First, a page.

Climbing Kilimanjaro Searching for Signs of Life – Dead or Alive

Michelle Prysby is an ecologist the Director of Science Education and Public Outreach at the Univeristy of Virginia. After years of dreaming and planning, Michelle and her partner, John Woodell, climbed  Africa’s highest peak, Mount Kilimanjaro, collecting wildlife observations –  both dead and alive – along the way. 

Michelle and John on top of Mt. Kilimanjaro (photo by Michelle Prysby)

From Michelle:

Step…pause….step…pause…step…pause.  It’s 2:00 am and that’s the rhythm you are experiencing as you focus on slowly putting one foot in front of the other, climbing ever higher.  You’re wearing five or six layers of clothing, including both a wool hat and a balaclava that cover so much of your face that you are unrecognizable to any other than your closest loved ones.  You’re wearing mittens so thick that they render your hands useless except for hanging on to your hiking poles.  Up ahead, you see a long line of bobbing lights and you realize they are the headlamps of all the other people also working their way slowly to the Roof of Africa, looking like a procession of giant fireflies.  It’s still dark when you reach Gilman’s Point on the rim of the crater, and you only have 500 meters to go to make it to Uhuru Peak, the very top of the mountain.  Those 500 meters take you over an hour, though, at your trudging pace.  You feel that your life is dependent on the skills and decisions of the two guides who have led you the whole way and have already accomplished this feat dozens of times or more, and will do it many dozens of times more.  With luck, you make it and see the most beautiful sunrise over the glaciers, above the clouds, with the moon still hanging in the sky.  You are breathless from the beauty and the happiness at achieving the summit after more than seven days of hiking – not to mention the low level of oxygen.  And you’re sad about having to leave the summit so soon, even though both your guides and your queasy stomach tell you it’s time to go down.

That was our summit experience on our recent trip to Tanzania to climb Mount Kilimanjaro, Africa’s tallest mountain at 19,340 feet.  In celebration of my partner’s 40th birthday, he and I decided to join the 25,000-plus people who make this climb each year.  He had dreamed of making this trek since age ten, after seeing a PBS documentary on it, and he spent nearly two years planning the trip – doing extensive research to choose the best guiding company, route, and timing for us.  On May 31st, led by our excellent guides Leo and Felix from Team Kilimanjaro, we started our trek up the mountain.  We were joined by a Canadian friend of ours currently living in Kenya, as well as twelve extremely capable porters (which sounds like a lot of support staff, but is fairly standard for a group of three climbers).


Michelle re-fueling mid-hike (photo by Michelle Prysby)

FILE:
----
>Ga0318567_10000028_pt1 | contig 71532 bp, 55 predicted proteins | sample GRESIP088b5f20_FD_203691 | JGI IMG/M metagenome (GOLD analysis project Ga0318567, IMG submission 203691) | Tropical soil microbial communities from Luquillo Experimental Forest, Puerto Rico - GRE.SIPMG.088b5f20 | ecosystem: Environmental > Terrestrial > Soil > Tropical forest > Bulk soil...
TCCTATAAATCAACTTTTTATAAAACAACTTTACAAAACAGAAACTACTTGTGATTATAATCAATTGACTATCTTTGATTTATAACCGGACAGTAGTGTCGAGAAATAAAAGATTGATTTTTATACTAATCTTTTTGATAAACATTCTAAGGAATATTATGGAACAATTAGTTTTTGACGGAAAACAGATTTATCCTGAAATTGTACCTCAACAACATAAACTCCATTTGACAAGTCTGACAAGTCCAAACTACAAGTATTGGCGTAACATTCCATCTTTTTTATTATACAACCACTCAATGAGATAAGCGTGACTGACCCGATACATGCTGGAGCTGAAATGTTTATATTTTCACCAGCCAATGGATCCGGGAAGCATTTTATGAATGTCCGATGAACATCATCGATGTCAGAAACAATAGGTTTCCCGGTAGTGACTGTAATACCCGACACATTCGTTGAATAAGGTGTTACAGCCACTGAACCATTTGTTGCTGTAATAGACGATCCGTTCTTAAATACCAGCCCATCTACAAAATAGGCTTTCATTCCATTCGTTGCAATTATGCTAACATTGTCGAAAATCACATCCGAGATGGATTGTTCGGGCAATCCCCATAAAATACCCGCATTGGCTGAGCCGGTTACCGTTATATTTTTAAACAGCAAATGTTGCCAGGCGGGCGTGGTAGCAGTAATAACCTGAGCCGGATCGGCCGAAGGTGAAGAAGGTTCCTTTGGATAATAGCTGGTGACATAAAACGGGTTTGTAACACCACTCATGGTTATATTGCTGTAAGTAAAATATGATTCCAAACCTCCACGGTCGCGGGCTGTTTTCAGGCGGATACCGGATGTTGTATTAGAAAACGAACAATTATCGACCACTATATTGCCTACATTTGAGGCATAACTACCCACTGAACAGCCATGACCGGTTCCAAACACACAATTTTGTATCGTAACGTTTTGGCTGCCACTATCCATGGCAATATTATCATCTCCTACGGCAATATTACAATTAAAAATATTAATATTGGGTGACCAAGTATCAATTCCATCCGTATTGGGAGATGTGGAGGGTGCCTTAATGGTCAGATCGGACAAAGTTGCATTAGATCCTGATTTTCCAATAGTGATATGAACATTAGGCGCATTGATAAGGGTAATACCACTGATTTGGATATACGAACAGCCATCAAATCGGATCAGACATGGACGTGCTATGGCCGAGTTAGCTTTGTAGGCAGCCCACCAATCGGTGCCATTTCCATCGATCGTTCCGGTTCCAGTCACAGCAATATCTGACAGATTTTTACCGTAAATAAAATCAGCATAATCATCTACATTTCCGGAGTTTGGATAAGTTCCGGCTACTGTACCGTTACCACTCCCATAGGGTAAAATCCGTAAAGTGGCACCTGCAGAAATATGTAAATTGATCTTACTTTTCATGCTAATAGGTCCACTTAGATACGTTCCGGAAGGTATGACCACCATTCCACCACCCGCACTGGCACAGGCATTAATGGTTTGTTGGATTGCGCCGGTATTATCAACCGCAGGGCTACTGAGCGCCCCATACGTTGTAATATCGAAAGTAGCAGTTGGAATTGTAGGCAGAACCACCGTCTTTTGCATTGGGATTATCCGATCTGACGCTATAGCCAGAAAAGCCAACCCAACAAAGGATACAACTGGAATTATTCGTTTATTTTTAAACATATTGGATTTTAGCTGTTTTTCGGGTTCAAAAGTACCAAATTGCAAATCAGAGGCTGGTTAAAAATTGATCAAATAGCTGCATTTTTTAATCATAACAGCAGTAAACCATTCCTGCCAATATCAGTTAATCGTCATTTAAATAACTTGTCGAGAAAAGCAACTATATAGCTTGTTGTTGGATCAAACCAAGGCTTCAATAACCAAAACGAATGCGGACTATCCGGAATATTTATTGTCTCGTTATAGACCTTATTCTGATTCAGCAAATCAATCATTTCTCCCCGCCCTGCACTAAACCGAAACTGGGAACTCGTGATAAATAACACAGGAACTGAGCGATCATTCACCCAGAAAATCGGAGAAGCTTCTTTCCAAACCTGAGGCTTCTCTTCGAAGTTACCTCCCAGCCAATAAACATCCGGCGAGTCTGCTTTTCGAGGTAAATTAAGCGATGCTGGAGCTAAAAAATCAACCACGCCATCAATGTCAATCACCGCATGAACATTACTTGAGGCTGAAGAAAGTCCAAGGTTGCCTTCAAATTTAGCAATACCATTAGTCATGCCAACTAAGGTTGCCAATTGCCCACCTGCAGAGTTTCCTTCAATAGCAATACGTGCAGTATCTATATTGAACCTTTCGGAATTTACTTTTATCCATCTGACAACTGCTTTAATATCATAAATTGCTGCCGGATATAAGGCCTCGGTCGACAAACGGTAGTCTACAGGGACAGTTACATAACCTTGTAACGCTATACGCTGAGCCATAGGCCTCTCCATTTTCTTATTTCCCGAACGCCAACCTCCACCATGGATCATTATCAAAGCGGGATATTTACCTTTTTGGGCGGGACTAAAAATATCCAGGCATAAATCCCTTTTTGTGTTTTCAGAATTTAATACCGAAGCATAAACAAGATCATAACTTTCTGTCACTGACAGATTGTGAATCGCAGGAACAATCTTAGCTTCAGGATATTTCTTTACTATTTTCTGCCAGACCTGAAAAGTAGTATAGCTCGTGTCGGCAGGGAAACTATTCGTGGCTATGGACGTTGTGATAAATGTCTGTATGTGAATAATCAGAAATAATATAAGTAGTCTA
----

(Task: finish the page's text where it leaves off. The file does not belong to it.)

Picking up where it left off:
Much of my career has focused on citizen science, and I had seen a brochure for Adventurers and Scientists for Conservation at a conference on public participation in scientific research.  When I checked to see if they had any projects listed for Mount Kilimanjaro, I was excited to learn about the Mount Kilimanjaro Animal Sightings project.  This project aims to document wildlife (dead or alive) at high elevations on the mountain, above 13,000 feet, with the goal of answering questions about wildlife distributions and climate history (as mummified animal remains emerge from the melting ice).  Our main focus was to successfully climb the mountain and have fun doing so, but this project seemed like it could be an interesting addition to our adventure.

We started our trek at about 8,000 feet, and by the evening of the third day, we had hiked 22.1 km and made it to 13,668 feet.  We would spend the next several days in the 13,000s before ascending to our “base camp”, School Huts, at 15,492 feet on day seven.  Once we were above 13,000, it was time to start watching for signs of wildlife for the ASC project!  On the first day, when we were still in tropical forest habitat, we saw black-and-white colobus monkeys and heard many birds, but by the time we were above 13,000 feet, we were seeing very few signs of wildlife.  Very few mammals venture into the higher altitudes.  On our way in to Moir Hut camp (13,688 feet), we found some droppings from buffalo.  Leo, our guide, told us that buffalo (or their signs) are fairly commonly observed up to nearly 15,000 feet.  We saw two more signs of buffalo along our trek – some fresh-looking tracks and a dried, whole buffalo carcass between 3rd Caves Camp (13,028 feet) and School Huts (15,492 feet).  We took notes, photographs, and GPS coordinates of all these observations and sent them in to Doug Hardy, a climate researcher at the University of Massachusetts for inclusion in the project’s data set.  Our guides told us that the buffalo carcass had been there for at least three years, but Doug didn’t have a record of it, so we were excited to add that observation. 

A mummified buffalo near the top of the Kilimanjaro (photo by Michelle Prysby)

We were proud and thrilled to have made it to Uhuru Peak and very thankful of all of the Team Kilimanjaro staff who got us there, and we are glad we could make a few useful scientific observations along the way.  On to the next adventure!

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